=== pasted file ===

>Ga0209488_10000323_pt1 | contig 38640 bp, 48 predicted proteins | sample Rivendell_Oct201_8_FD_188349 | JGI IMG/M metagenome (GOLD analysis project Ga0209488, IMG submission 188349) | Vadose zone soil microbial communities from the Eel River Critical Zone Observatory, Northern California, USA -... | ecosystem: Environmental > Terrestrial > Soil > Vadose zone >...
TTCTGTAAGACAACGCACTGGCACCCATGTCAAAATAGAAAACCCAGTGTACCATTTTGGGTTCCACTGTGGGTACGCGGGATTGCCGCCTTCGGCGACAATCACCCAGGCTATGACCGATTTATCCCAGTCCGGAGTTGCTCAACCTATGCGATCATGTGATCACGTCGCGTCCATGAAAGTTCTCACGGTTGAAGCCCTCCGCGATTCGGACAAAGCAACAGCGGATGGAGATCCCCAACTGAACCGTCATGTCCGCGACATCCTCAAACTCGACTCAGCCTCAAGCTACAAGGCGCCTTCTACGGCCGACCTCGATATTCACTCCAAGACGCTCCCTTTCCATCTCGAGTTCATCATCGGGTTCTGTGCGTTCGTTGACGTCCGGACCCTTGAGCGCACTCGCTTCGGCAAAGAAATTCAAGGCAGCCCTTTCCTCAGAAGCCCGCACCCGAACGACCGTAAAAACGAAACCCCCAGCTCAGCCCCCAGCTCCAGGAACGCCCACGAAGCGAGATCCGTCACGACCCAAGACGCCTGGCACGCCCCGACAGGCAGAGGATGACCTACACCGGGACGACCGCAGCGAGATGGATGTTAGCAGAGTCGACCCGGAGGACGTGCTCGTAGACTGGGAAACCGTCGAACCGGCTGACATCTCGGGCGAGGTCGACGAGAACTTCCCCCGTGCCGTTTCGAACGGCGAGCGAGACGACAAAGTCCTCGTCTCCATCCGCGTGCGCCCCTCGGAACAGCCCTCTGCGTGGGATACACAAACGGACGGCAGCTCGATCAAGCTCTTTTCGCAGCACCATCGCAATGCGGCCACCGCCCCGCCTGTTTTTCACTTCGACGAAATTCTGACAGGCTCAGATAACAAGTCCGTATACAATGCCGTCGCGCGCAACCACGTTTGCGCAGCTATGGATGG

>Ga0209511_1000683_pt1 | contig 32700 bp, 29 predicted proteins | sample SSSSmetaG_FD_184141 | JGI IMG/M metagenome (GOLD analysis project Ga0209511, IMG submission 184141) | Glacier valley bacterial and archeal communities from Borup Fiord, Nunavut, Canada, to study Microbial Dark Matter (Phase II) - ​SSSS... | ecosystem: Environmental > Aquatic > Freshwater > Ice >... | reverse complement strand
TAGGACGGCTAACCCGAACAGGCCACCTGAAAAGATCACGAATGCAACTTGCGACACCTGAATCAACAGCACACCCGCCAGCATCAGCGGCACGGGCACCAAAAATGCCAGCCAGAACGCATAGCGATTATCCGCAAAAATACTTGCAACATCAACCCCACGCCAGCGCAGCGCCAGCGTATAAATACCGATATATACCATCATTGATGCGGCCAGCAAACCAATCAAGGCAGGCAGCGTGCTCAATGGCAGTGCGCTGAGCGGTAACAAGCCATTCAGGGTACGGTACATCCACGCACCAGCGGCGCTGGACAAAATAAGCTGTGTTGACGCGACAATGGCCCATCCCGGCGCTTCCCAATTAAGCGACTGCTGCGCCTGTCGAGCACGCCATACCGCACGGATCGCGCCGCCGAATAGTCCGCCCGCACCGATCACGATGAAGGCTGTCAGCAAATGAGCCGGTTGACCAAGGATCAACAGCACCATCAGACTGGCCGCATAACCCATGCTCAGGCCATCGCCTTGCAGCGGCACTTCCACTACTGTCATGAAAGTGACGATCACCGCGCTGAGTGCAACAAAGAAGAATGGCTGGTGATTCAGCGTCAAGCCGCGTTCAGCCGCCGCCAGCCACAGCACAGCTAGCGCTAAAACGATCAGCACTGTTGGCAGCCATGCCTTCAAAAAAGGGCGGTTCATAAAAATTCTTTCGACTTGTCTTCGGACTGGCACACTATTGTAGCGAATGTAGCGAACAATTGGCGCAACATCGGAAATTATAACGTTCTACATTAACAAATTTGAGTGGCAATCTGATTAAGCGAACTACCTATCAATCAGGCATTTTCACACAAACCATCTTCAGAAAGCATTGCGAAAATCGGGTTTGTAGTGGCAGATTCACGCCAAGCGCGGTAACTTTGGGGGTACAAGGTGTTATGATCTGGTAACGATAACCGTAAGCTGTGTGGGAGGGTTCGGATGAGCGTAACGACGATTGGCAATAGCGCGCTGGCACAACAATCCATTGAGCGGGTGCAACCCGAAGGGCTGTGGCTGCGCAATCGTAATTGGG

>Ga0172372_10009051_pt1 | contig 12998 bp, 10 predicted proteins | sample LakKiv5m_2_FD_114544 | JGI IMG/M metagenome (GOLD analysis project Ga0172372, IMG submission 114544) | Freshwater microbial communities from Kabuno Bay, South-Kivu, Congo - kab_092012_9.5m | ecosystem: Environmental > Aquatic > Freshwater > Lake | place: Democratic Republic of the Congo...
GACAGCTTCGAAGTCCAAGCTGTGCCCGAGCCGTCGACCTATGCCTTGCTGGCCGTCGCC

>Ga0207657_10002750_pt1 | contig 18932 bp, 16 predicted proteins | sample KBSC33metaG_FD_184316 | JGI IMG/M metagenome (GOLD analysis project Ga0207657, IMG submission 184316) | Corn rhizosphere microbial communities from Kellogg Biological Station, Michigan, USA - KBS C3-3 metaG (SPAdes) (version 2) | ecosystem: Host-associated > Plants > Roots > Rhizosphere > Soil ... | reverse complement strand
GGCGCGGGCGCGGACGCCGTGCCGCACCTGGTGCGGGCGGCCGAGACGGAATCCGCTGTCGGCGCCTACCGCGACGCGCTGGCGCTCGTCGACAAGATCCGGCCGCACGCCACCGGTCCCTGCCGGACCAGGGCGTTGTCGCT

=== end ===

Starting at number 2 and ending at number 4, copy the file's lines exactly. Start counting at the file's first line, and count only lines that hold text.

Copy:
TTCTGTAAGACAACGCACTGGCACCCATGTCAAAATAGAAAACCCAGTGTACCATTTTGGGTTCCACTGTGGGTACGCGGGATTGCCGCCTTCGGCGACAATCACCCAGGCTATGACCGATTTATCCCAGTCCGGAGTTGCTCAACCTATGCGATCATGTGATCACGTCGCGTCCATGAAAGTTCTCACGGTTGAAGCCCTCCGCGATTCGGACAAAGCAACAGCGGATGGAGATCCCCAACTGAACCGTCATGTCCGCGACATCCTCAAACTCGACTCAGCCTCAAGCTACAAGGCGCCTTCTACGGCCGACCTCGATATTCACTCCAAGACGCTCCCTTTCCATCTCGAGTTCATCATCGGGTTCTGTGCGTTCGTTGACGTCCGGACCCTTGAGCGCACTCGCTTCGGCAAAGAAATTCAAGGCAGCCCTTTCCTCAGAAGCCCGCACCCGAACGACCGTAAAAACGAAACCCCCAGCTCAGCCCCCAGCTCCAGGAACGCCCACGAAGCGAGATCCGTCACGACCCAAGACGCCTGGCACGCCCCGACAGGCAGAGGATGACCTACACCGGGACGACCGCAGCGAGATGGATGTTAGCAGAGTCGACCCGGAGGACGTGCTCGTAGACTGGGAAACCGTCGAACCGGCTGACATCTCGGGCGAGGTCGACGAGAACTTCCCCCGTGCCGTTTCGAACGGCGAGCGAGACGACAAAGTCCTCGTCTCCATCCGCGTGCGCCCCTCGGAACAGCCCTCTGCGTGGGATACACAAACGGACGGCAGCTCGATCAAGCTCTTTTCGCAGCACCATCGCAATGCGGCCACCGCCCCGCCTGTTTTTCACTTCGACGAAATTCTGACAGGCTCAGATAACAAGTCCGTATACAATGCCGTCGCGCGCAACCACGTTTGCGCAGCTATGGATGG

>Ga0209511_1000683_pt1 | contig 32700 bp, 29 predicted proteins | sample SSSSmetaG_FD_184141 | JGI IMG/M metagenome (GOLD analysis project Ga0209511, IMG submission 184141) | Glacier valley bacterial and archeal communities from Borup Fiord, Nunavut, Canada, to study Microbial Dark Matter (Phase II) - ​SSSS... | ecosystem: Environmental > Aquatic > Freshwater > Ice >... | reverse complement strand
TAGGACGGCTAACCCGAACAGGCCACCTGAAAAGATCACGAATGCAACTTGCGACACCTGAATCAACAGCACACCCGCCAGCATCAGCGGCACGGGCACCAAAAATGCCAGCCAGAACGCATAGCGATTATCCGCAAAAATACTTGCAACATCAACCCCACGCCAGCGCAGCGCCAGCGTATAAATACCGATATATACCATCATTGATGCGGCCAGCAAACCAATCAAGGCAGGCAGCGTGCTCAATGGCAGTGCGCTGAGCGGTAACAAGCCATTCAGGGTACGGTACATCCACGCACCAGCGGCGCTGGACAAAATAAGCTGTGTTGACGCGACAATGGCCCATCCCGGCGCTTCCCAATTAAGCGACTGCTGCGCCTGTCGAGCACGCCATACCGCACGGATCGCGCCGCCGAATAGTCCGCCCGCACCGATCACGATGAAGGCTGTCAGCAAATGAGCCGGTTGACCAAGGATCAACAGCACCATCAGACTGGCCGCATAACCCATGCTCAGGCCATCGCCTTGCAGCGGCACTTCCACTACTGTCATGAAAGTGACGATCACCGCGCTGAGTGCAACAAAGAAGAATGGCTGGTGATTCAGCGTCAAGCCGCGTTCAGCCGCCGCCAGCCACAGCACAGCTAGCGCTAAAACGATCAGCACTGTTGGCAGCCATGCCTTCAAAAAAGGGCGGTTCATAAAAATTCTTTCGACTTGTCTTCGGACTGGCACACTATTGTAGCGAATGTAGCGAACAATTGGCGCAACATCGGAAATTATAACGTTCTACATTAACAAATTTGAGTGGCAATCTGATTAAGCGAACTACCTATCAATCAGGCATTTTCACACAAACCATCTTCAGAAAGCATTGCGAAAATCGGGTTTGTAGTGGCAGATTCACGCCAAGCGCGGTAACTTTGGGGGTACAAGGTGTTATGATCTGGTAACGATAACCGTAAGCTGTGTGGGAGGGTTCGGATGAGCGTAACGACGATTGGCAATAGCGCGCTGGCACAACAATCCATTGAGCGGGTGCAACCCGAAGGGCTGTGGCTGCGCAATCGTAATTGGG